It’s the authentic experience in reading, writing, and math (really in all academic disciplines) that truly make a difference in what a child will not only learn, but internalize and use. Exposure in isolation does not have the same impact as the authentic experience. Drilling for hours doesn’t come close to the impact of the quick but authentic hit.
Most teachers and parents are extremely busy and may overlook the quick and easy authentic experience for children. One of the main focuses of this blog is a reminder about all of those wonderful authentic teaching moments out there. Sometimes I’ll go into detail if I think the details are important, but usually I’ll try to just put out a quick note about anything that strikes me as a great authentic learning moment for kids.
This also pairs with my favorite teaching and parenting strategy, the “Model Your Thoughts Out Loud” strategy. By voicing your thoughts out loud for organization, planning, problem solving, etc, you are modeling behavior for children to internalize. This can be talking in front of children to a co-worker, spouse, partner, relative, friend, caregiver, or even out loud to yourself. What is important is that kids hear how and why things happen. Events don’t just magically occur and things don’t magically appear without organization, planning and problem solving. I will post ideas about this as well.
My last main focus will be authentic project ideas for teachers. Again, I will go into detail when the details are important, but often I’ll just relay ideas that come to me, or that I come across.
Whether it is over to the next town to visit relatives, or a vacation involving hotels and restaurants, children of all ages should be involved in the planning of, and preparation for travel.
Children can and should read about destinations before they get there. Younger children can watch videos. This is not only great authentic reading (or pre-reading) practice, it allows children to have expectations and ownership for the trip. Not only does this increase reading skills and knowledge, but improves behavior.
Looking at pictures of grandma and her cane can lead to conversations about how grandma can’t chase young children around her house. Books about the ocean lead to increased knowledge about our oceans, and the required rules to enjoy them safely.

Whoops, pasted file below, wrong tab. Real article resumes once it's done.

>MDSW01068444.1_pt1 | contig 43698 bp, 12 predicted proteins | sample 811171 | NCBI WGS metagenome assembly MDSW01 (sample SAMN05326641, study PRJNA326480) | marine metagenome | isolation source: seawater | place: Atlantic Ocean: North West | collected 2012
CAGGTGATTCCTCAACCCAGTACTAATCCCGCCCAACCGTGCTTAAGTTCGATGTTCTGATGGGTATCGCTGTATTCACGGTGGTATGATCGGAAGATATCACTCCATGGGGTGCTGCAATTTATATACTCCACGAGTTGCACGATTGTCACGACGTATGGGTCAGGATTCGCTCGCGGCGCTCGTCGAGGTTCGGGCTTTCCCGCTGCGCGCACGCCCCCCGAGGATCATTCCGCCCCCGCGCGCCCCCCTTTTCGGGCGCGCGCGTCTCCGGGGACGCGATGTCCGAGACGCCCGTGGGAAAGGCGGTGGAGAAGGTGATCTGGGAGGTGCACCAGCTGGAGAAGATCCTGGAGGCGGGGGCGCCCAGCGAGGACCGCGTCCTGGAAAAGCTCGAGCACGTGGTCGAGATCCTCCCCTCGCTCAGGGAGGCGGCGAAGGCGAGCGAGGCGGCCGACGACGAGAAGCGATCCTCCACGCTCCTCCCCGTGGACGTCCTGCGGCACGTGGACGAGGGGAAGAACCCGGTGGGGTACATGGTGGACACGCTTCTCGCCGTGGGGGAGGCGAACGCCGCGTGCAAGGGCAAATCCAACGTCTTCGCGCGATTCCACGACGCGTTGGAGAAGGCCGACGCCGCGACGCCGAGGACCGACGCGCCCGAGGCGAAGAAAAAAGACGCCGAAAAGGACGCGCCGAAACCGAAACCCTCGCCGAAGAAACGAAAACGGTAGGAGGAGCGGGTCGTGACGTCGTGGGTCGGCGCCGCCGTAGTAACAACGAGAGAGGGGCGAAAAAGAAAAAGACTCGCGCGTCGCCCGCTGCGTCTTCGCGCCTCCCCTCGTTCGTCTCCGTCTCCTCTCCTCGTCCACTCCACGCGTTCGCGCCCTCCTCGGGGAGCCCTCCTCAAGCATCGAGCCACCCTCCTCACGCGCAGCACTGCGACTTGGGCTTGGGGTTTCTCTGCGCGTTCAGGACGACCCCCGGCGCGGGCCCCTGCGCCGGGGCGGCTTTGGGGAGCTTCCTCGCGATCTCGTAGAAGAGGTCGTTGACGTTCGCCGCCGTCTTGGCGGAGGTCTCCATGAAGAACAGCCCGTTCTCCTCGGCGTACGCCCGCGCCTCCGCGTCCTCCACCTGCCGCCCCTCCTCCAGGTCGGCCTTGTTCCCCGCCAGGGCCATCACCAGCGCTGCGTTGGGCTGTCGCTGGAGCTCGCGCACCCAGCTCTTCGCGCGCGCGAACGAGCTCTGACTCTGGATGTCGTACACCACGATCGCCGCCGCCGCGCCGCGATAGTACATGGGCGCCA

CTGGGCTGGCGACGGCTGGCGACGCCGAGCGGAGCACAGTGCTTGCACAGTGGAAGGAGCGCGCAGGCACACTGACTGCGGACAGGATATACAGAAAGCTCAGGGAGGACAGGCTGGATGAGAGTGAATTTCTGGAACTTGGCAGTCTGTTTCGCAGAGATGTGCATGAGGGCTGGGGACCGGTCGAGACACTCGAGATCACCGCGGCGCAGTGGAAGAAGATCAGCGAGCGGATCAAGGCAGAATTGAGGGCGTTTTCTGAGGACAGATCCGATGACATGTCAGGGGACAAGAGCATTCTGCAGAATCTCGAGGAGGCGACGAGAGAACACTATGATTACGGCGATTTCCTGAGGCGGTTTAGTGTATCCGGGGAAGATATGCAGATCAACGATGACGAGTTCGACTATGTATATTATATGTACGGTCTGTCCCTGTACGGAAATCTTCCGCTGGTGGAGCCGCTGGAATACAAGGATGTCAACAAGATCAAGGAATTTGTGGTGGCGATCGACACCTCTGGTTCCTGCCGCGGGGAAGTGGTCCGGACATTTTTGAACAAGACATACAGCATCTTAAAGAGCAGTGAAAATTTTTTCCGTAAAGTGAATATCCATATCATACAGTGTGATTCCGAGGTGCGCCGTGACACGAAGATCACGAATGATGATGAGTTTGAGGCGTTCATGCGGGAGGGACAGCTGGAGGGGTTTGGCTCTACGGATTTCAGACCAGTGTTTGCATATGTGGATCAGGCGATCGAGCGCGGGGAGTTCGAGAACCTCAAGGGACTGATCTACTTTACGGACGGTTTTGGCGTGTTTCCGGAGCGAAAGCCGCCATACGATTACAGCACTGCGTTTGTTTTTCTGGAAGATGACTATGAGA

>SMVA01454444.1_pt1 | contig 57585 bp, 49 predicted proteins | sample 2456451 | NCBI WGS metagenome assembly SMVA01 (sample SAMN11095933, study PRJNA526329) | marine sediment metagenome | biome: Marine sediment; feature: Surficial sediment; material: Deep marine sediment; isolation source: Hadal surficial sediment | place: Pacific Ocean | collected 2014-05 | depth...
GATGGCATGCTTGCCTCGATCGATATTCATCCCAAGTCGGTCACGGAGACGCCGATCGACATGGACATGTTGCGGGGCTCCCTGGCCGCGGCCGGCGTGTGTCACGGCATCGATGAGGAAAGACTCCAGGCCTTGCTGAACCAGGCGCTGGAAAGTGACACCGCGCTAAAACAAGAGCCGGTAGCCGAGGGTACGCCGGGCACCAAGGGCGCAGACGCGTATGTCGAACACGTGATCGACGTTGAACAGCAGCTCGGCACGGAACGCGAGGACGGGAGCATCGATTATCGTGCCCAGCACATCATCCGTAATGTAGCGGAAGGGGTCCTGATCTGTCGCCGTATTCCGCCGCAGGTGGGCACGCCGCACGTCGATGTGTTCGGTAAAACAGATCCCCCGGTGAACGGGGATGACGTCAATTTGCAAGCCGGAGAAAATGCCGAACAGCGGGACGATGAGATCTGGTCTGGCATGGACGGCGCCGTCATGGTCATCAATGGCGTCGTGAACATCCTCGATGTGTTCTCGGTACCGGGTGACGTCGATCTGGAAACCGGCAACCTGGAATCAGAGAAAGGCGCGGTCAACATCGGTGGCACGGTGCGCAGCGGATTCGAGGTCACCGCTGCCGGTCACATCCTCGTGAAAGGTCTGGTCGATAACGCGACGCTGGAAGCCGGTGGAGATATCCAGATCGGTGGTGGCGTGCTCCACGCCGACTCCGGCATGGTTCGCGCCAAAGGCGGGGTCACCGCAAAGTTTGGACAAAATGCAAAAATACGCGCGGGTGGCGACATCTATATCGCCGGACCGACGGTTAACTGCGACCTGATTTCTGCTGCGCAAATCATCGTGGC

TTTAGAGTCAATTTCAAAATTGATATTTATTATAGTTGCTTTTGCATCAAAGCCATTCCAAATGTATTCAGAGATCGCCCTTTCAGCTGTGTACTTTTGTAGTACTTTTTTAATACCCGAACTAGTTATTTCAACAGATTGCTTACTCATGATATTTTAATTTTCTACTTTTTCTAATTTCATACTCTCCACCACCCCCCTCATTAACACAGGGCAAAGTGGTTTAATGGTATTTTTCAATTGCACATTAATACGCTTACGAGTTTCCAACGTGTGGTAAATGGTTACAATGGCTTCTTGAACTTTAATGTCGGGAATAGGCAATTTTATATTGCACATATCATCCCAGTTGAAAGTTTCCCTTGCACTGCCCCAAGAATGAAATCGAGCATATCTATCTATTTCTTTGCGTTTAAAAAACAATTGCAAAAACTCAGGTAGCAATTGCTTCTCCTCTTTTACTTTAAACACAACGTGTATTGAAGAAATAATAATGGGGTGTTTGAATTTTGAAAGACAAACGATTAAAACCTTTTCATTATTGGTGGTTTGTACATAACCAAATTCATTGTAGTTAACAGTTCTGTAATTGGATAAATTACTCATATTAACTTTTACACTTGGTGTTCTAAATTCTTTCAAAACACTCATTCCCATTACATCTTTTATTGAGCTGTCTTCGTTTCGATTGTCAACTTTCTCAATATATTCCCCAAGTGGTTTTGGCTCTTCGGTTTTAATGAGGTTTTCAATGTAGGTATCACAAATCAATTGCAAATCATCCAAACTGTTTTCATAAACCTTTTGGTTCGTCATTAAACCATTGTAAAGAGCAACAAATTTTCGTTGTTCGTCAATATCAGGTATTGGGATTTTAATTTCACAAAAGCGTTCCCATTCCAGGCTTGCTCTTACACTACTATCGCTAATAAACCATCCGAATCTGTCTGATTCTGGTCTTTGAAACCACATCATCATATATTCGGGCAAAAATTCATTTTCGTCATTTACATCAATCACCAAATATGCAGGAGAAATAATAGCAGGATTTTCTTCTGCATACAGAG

Depending on the age and abilities of your children, they can also be involved in researching and planning a trip. One of the most interesting and fun hotels I stayed in was found by my ten-year-old daughter, researching a place to stay overnight on our way home from a gymnastics meet. (She also knew what my budget was and found a hotel within this range – authentic math practice.)
All children can and should help pack for a trip. Packing lists can be made by parents to be followed by children (pictures work for pre-readers). Not only are lists reading practice (and writing for an older child who can write the list as well) but teach children that there is preparation, organization, and planning for travel. Older children can do most of the packing themselves with some supervision. For teenagers, that’s another story, just be happy if they pack for the right season. (Pick your battles here!)
This is a new twist on an old travel game. For years parents have entertained children on long car rides by having them look for and check off a license plate from all 50 states. As many kids now have access to on line information through phones and tablets, you can add the task of looking up and naming the capital of the state, population, etc. Authentic Math Bonus: additional points for each plate can be added based on larger population, geographical location, etc. The more you add, the busier the kids are, and the more reading they are doing.